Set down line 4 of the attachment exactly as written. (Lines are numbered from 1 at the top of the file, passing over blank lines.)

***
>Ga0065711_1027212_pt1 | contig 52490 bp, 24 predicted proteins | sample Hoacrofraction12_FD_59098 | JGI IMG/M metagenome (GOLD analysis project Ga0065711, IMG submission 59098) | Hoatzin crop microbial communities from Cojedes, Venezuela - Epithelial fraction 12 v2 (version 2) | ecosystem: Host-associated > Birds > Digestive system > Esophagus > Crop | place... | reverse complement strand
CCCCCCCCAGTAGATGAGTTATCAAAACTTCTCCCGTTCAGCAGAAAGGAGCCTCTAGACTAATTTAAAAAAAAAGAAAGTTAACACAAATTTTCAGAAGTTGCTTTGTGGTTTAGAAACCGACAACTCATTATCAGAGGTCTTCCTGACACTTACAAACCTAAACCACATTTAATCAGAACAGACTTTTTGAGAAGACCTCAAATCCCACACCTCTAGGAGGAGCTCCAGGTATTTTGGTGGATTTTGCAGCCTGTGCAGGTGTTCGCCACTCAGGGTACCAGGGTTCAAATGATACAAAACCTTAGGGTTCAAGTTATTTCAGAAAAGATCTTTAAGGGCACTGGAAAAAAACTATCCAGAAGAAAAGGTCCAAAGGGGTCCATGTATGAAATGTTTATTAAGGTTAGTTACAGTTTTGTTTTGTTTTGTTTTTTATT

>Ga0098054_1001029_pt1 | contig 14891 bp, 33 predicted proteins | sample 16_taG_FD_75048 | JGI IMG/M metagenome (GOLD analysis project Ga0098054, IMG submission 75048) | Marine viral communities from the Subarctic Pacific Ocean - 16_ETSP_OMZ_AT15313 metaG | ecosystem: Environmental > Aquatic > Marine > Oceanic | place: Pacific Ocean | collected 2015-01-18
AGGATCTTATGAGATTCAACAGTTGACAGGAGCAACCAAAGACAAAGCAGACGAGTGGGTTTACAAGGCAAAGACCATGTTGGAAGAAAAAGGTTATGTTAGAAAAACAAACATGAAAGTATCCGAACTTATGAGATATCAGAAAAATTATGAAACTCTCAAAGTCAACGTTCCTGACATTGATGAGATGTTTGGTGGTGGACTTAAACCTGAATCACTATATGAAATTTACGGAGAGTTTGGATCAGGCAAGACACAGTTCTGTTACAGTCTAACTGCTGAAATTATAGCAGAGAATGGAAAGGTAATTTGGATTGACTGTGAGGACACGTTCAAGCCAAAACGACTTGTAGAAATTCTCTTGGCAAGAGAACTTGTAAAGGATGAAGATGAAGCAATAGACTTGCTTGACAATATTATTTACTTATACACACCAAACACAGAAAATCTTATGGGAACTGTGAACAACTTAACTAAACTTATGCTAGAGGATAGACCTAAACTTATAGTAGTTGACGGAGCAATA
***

AGGATCTTATGAGATTCAACAGTTGACAGGAGCAACCAAAGACAAAGCAGACGAGTGGGTTTACAAGGCAAAGACCATGTTGGAAGAAAAAGGTTATGTTAGAAAAACAAACATGAAAGTATCCGAACTTATGAGATATCAGAAAAATTATGAAACTCTCAAAGTCAACGTTCCTGACATTGATGAGATGTTTGGTGGTGGACTTAAACCTGAATCACTATATGAAATTTACGGAGAGTTTGGATCAGGCAAGACACAGTTCTGTTACAGTCTAACTGCTGAAATTATAGCAGAGAATGGAAAGGTAATTTGGATTGACTGTGAGGACACGTTCAAGCCAAAACGACTTGTAGAAATTCTCTTGGCAAGAGAACTTGTAAAGGATGAAGATGAAGCAATAGACTTGCTTGACAATATTATTTACTTATACACACCAAACACAGAAAATCTTATGGGAACTGTGAACAACTTAACTAAACTTATGCTAGAGGATAGACCTAAACTTATAGTAGTTGACGGAGCAATA